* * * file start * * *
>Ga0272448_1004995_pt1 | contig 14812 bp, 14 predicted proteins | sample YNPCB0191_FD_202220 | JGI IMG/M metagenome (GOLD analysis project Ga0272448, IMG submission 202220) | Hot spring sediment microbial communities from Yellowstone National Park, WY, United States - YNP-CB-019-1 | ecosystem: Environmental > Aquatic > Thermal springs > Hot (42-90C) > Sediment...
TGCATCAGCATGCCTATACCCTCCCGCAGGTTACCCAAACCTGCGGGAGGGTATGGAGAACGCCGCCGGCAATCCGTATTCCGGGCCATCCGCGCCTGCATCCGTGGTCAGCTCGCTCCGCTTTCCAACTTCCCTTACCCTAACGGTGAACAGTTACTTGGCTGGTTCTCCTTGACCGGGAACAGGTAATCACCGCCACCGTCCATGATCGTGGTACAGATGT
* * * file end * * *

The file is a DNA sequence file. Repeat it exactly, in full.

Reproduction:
>Ga0272448_1004995_pt1 | contig 14812 bp, 14 predicted proteins | sample YNPCB0191_FD_202220 | JGI IMG/M metagenome (GOLD analysis project Ga0272448, IMG submission 202220) | Hot spring sediment microbial communities from Yellowstone National Park, WY, United States - YNP-CB-019-1 | ecosystem: Environmental > Aquatic > Thermal springs > Hot (42-90C) > Sediment...
TGCATCAGCATGCCTATACCCTCCCGCAGGTTACCCAAACCTGCGGGAGGGTATGGAGAACGCCGCCGGCAATCCGTATTCCGGGCCATCCGCGCCTGCATCCGTGGTCAGCTCGCTCCGCTTTCCAACTTCCCTTACCCTAACGGTGAACAGTTACTTGGCTGGTTCTCCTTGACCGGGAACAGGTAATCACCGCCACCGTCCATGATCGTGGTACAGATGT